Wired.com have managed to get their hands on some KIN One and KIN Two Usability Study videos, and it shows how Microsoftâ€™s aborted feature phones/ smartphones disappointed reviewed with slow and laggy touch performance.
Windows Phone 7 was of course released a bare 5 months later, and was exactly the opposite of laggy, earning a reputation of a fast and smooth operating system, not by co-incidence, but because it was an obsession of the development team.
See two more videos after the break.
There are times such as this that words cannot describe my puzzlement. It seems that PPCgeeks.com have obtained a leaked Q4 roadmap for Verizon which includes of all things, the return of the Kin Phones! This time around though, they are slated as feature phones. Engadget is confirming the return of these phones adding that the â€œKin Loopâ€ and automatic photo uploads are out and so is the Data plan requirement. I for one Iâ€™m still curios about these developments because the ‘â€Loopâ€ was an integral part of the interface and Iâ€™m not sure how appealing the phone will operate without it . Of note however on the leaked document, it mentions calendar functionality, something which was a glaring omission on the original software.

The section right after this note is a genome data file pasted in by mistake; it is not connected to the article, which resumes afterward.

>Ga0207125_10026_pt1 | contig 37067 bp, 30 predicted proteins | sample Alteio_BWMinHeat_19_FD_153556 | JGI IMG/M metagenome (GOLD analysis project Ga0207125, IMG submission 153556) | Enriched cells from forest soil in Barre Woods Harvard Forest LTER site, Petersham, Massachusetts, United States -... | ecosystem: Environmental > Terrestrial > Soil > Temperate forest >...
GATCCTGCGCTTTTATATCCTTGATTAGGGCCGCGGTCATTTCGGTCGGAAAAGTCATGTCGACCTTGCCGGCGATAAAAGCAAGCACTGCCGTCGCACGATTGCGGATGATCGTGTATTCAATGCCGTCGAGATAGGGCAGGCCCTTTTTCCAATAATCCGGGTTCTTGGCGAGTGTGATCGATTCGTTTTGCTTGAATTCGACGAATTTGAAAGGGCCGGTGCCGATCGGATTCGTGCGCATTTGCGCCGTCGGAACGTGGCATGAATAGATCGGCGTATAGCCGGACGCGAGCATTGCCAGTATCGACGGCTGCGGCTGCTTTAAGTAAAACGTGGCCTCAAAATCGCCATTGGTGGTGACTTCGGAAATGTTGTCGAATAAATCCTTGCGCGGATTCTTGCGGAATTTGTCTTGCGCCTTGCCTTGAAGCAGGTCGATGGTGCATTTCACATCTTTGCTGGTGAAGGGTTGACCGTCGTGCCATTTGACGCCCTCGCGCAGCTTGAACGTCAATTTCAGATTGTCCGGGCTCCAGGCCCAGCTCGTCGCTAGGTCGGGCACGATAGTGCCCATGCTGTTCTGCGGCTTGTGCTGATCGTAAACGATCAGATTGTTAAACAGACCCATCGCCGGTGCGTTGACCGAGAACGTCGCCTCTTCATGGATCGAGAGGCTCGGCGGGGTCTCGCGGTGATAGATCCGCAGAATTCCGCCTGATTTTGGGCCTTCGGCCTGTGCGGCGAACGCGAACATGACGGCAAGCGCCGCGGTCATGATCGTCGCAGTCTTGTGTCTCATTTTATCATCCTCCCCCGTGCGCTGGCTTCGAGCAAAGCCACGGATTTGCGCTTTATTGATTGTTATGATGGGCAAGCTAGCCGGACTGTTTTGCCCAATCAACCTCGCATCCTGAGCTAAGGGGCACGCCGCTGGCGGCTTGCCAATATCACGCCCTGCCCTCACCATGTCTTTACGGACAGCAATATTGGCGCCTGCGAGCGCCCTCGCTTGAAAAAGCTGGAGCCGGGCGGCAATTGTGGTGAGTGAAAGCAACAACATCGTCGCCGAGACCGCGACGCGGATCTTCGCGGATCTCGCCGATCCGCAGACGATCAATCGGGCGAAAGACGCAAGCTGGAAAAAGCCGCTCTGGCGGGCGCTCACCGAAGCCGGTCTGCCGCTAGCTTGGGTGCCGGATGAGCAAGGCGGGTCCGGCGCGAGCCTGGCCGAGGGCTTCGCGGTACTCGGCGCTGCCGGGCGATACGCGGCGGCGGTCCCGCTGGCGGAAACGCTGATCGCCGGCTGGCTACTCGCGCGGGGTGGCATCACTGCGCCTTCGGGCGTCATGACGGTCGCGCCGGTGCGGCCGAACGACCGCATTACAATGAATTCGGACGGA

I really donâ€™t understand what Microsoftâ€™s strategy in timing if this story turns out to be true since they have just released WP7 unless, they are trying to use it to go after the low end Android devices. I have always thought that Microsoft should relaunch these phones at a later date but not yet. Next year would be better after WP7 receives its first major OS update. What do you guys think?
We had previously declared the Kin twins death about two weeks ago, but if you stepped into stores you could still see them being soldâ€¦ Not anymore. Today is the take down day of these Microsoft devices after awful sales and bad reviews (by myself included) it seems like its their time to go.
There is not much I can say about this except it was good to see this devices and what Microsoft’s money can do, but its even better to see the progress of Windows Phone 7.